I don't know how many different translations and explanations of the Yoga Sutras I have read. Dozens. Many are confused or confusing, and scholars are increasingly aware of the compiled nature of the text, and how it shows influence from a handful of other systems of thought. Buddhism is among these influences, but deep dives into the Buddhist roots of the Yoga Sutras require a rare combination of expertise. With this new research, Gokhale has provided a huge step forward in our understanding of the philosophical and linguistic roots of the Yoga Sutras. He analyzes works of Abhidharma Buddhism and shows how they explain many aspects of the Yoga Sutras better than traditionally accepted narratives. This is a scholarly work, full of difficult history and terminology, but worth it for anyone with a serious interest in yoga history or the Yoga Sutras in particular.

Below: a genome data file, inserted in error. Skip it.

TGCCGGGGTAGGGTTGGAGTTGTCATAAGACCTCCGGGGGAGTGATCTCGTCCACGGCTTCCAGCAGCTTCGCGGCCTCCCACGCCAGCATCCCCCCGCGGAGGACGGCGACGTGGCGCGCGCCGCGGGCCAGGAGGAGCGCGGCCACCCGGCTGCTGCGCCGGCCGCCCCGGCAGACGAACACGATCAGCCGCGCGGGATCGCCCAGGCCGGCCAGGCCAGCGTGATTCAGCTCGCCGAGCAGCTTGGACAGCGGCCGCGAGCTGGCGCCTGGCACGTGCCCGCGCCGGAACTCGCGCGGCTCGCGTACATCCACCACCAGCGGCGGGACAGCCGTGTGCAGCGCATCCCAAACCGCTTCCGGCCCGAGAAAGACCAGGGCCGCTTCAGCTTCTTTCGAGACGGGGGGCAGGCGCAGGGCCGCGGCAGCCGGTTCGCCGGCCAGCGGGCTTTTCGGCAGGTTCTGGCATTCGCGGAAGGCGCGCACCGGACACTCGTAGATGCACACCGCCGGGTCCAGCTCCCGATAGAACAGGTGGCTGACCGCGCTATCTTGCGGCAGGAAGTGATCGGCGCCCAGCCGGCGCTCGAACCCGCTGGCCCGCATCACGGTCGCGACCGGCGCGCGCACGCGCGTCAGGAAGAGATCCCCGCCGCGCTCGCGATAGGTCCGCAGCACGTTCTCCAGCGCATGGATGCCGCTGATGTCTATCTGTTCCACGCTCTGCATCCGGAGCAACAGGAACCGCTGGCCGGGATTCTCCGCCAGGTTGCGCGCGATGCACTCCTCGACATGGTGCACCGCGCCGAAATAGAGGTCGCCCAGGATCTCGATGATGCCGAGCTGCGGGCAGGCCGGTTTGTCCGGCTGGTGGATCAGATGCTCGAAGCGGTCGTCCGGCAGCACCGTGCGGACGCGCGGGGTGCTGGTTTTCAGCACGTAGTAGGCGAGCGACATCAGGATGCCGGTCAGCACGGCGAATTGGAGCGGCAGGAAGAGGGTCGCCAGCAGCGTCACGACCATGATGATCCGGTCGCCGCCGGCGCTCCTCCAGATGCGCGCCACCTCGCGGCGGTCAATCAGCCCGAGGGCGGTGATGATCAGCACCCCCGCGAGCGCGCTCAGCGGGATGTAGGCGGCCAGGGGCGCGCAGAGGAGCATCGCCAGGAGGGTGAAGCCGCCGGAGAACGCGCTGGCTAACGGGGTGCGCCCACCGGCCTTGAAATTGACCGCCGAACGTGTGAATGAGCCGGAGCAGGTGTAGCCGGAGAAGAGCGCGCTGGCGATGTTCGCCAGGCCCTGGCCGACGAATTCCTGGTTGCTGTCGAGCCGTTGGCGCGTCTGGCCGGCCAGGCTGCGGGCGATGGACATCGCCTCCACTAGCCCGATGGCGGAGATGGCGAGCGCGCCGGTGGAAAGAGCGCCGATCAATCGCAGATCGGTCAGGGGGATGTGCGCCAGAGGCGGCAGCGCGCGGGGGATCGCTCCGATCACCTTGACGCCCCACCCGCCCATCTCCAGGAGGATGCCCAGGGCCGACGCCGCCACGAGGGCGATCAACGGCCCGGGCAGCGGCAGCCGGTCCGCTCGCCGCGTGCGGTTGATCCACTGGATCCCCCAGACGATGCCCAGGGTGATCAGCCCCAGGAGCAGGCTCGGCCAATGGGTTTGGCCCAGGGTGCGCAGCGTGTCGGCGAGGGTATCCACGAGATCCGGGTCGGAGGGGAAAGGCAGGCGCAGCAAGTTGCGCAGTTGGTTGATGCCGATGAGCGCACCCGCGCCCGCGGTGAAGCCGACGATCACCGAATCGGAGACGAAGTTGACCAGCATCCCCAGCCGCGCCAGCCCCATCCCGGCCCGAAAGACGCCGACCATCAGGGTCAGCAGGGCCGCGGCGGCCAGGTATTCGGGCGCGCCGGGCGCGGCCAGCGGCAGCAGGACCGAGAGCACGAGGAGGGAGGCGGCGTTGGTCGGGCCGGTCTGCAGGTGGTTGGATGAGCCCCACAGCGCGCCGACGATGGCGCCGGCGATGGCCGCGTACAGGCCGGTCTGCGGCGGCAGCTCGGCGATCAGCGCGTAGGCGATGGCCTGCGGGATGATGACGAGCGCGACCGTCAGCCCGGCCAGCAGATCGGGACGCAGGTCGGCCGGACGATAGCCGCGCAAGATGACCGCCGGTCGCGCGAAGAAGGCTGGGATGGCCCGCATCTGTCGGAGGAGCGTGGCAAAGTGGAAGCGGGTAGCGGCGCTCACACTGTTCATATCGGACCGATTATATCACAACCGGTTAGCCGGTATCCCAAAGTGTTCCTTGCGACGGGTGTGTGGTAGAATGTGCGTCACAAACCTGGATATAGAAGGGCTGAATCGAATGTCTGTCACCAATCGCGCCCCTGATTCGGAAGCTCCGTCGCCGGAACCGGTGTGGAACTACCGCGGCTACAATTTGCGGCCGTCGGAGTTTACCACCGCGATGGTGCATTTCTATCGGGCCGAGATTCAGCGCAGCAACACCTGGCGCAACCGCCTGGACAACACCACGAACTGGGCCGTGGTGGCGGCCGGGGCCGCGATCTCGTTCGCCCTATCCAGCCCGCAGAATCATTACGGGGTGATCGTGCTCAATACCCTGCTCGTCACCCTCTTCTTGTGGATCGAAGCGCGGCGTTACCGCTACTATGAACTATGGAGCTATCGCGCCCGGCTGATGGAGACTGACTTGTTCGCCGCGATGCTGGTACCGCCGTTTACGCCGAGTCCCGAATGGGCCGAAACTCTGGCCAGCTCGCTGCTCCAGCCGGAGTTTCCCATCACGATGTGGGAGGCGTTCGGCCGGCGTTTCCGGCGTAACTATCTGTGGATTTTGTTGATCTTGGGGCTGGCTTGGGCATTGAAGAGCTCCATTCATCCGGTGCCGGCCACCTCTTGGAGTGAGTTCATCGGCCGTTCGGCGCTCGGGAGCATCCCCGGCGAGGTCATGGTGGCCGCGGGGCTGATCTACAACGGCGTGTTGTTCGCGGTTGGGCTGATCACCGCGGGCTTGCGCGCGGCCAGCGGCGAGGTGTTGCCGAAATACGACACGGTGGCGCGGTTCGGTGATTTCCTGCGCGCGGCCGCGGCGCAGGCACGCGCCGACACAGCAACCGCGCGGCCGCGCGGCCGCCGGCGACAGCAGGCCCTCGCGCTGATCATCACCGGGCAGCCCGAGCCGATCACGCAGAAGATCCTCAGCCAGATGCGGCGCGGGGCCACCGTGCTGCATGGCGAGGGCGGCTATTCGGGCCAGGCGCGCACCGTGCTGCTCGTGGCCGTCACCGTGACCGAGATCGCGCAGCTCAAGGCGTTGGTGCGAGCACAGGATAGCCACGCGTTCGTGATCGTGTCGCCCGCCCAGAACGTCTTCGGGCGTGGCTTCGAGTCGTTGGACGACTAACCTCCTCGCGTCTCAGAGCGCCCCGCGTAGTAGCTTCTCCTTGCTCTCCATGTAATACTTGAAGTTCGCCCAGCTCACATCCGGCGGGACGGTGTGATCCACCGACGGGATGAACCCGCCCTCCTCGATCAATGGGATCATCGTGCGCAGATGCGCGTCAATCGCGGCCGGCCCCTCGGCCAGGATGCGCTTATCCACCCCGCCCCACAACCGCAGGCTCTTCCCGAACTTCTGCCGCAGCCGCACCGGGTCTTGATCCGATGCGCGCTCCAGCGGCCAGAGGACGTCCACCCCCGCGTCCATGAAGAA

WHY WE SLEEP by Matthew Walker
This book was recommended to us by several people over the past few years until it became impossible to ignore. And it was worth it! We even wrote a blog about it. The book begins with the obvious-in-hindsight revelation that sleep is vital. It is not a passive state of nothingness that can be shortened or neglected. Rather, it is a very active state for many systems of the body, especially the brain. Walker explains the structure of sleep and its impact on things like our memory, physical health and even physical coordination. This is a book with practical, everyday implications that can make anyone's life better.
THE CHAKRAS by C.W. Leadbeater